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Diet for children,adolescents,old age
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Diet for children,adolescents,old age


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  • 1. Nutritional Requirement of Children
  • 2. Young Children
    Encourage young children to eat
    sit with children and encourage
    feed young children with the rest of the family
    do not hurry children
    try to feed children as soon as they are hungry
    do not feed when children are tired or sleepy
    make mealtimes interesting
    Check that the child is not sick
  • 3. Pre School Children
    The best nutrition advise to keep your child healthy includes encouraging her to:
    Eat a variety of foods
    Balance the food you eat with physical activity
    Choose a diet with plenty of grain products, vegetables and fruits
    Choose a diet low in fat, saturated fat, and cholesterol
    Choose a diet moderate in sugars and salt
    Choose a diet that provides enough calcium and iron to meet their growing body's requirements.
  • 4. To ensure good nutrition in your child and that they grow up healthy, they will need to eat a large variety of food like :
    Grain group; 1 slice bread,1/2 cup cereal,1/2 cooked rice –Minimum 6 servings from the grp
    Vegetable group:1/2 cup chopped veg, 1 cup leafy veg – 3 servings
    Fruit group: I piece of fruit ¾ cup of fruit juice 2 servings
    Milk group :1 cup of milk or yoghurt-2 servings
    Meat group:2-3 ounces of cooked meat/fish/poultry OR ½ cup cooked dry beans-2 servings
    A & B have same bodyweight.
    B should get more food to reach appropriate weight for his height and continue linear growth
  • 6. Calcium and Iron Reqt
    Preschool age children require about 500 to 800 mg of calcium each day
    Preschool age children require about 10 mg of iron each day. 
    A & B have same weight. B is short and requires more exercise to get to appropriate weight for his height .
  • 8. School Going Children
    Nutritional needs at this stage in life
    Three balanced meals
    One to two snacks during the day
    Fat in meals
  • 9. How are the needs at this stage in life different than the other stages
    School Age Children are still growing
    They get to choose what to eat from the school lunch menu
    They are influenced by their friends
    They get to purchase snacks during and after school
  • 10. Fats, Oils and SweetsNo more than 30% of your diet should come from fats. For a 1600 calorie diet, that would equal 53g of fat each day and for a 2200 calorie diet, 73g of fat each day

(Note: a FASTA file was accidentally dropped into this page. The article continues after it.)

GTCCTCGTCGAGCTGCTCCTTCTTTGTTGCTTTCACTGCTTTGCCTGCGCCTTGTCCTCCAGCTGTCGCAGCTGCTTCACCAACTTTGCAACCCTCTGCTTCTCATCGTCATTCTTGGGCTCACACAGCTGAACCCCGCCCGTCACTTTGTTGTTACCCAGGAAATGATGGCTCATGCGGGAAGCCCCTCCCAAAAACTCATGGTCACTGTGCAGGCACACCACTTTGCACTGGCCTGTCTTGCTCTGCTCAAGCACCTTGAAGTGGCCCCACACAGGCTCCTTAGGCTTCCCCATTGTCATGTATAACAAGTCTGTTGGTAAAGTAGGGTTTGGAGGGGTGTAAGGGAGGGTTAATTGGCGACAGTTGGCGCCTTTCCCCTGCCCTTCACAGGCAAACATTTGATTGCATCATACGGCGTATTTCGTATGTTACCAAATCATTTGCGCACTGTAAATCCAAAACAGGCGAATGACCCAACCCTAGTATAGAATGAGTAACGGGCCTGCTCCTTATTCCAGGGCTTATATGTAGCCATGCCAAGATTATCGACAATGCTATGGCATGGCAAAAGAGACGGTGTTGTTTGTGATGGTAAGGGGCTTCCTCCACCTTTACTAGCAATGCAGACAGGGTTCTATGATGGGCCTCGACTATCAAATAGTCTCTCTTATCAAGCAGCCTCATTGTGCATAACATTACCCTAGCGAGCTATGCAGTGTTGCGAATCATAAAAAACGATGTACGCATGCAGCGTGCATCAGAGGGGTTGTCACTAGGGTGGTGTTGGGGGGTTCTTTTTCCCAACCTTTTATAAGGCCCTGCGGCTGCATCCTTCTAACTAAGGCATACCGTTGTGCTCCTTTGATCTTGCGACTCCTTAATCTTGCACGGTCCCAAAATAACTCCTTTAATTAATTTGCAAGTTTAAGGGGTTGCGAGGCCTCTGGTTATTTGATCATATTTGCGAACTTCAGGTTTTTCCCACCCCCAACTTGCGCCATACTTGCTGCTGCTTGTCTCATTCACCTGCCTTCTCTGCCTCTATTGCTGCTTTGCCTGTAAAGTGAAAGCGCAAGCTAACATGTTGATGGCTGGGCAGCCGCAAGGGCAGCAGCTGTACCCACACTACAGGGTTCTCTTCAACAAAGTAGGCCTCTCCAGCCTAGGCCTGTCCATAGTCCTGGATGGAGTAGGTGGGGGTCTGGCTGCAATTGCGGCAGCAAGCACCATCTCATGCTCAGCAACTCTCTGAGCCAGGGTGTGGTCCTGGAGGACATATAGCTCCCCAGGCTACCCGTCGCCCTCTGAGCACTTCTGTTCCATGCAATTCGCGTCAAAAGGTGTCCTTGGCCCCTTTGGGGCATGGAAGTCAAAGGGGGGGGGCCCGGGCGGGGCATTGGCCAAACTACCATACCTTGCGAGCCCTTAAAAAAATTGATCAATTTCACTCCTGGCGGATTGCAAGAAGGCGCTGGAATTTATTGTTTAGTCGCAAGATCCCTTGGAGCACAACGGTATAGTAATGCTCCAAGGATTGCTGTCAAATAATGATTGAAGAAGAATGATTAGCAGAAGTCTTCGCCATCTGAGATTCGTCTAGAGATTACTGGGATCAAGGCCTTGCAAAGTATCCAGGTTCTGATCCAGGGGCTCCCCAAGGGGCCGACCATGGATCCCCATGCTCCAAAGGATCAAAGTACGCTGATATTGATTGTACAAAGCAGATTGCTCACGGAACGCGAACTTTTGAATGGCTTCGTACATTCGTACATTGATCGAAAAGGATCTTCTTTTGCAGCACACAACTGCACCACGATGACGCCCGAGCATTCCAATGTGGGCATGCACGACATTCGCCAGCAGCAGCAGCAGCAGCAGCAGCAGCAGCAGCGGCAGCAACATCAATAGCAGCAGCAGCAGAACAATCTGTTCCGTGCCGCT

Milk, Yogurt and Cheese:schoolage child should have 2 to 3 servings of milk, yogurt and cheese each day.
  • 11. Meat, Poultry, Fish , Dry Beans, Eggs and Nuts
    Foods in this group provide protein, and vitamins and minerals, including B vitamins, iron and zinc. 2 to 3 servings of foods from this group each day, including the equivalent of 5 to 7 ounces of lean meat.
    Vegetables: Vegetables supply you with vitamins, including vitamin A and C, minerals, such as iron and magnesium, and fiber. Plus they are low in fat. 2 to 4 servings of vegetables each day.
  • 12. Fruits :Fruits and 100% fruit juices provide Vitamin A and C and potassium. They are also low in fat and sodium. 2-4 servings of fruit each day.
    Bread, Cereal, Rice and Pasta: Foods from this group provide complex carbohydrates (starches) , vitamins, minerals, and fiber. 6 to 11 servings of foods from this food group each day.
  • 13. Calcium: School age children require about 800 mg of calcium each day.
    Iron: Require about 10 to 12 mg of iron each day
  • 14. Nutritional Needs of Adolescents
  • 15. Big changes: Biological
    Boys—get tall, lean, and dense (bones, that is)
    Attain 15% of final adult ht during puberty
    Lean body mass doubles
    Large calorie needs—increase from 2,000 at 10 yr to 3,000 at 15 yr
  • 16.
  • 17.
  • 18. Girls—get taller and fatter
    % body fat increases from the teens into the mid-20s
    Gain almost 50% of their adult ideal weight 6-9 mo before ht rate increases during puberty
    Dieting can have a negative impact on linear growth during this time
    Calorie needs increase by only 200 from 10 yr to 15 yr
  • 19. Behaviors with Less Pronounced Consequences
    Eating choices
    Physical activity and exercise
    Affect adolescents’ sense of well-being, energy and health in the short term
    Affect adult-onset chronic disease risk in the long term
  • 20. Another form of Risk-Taking Behavior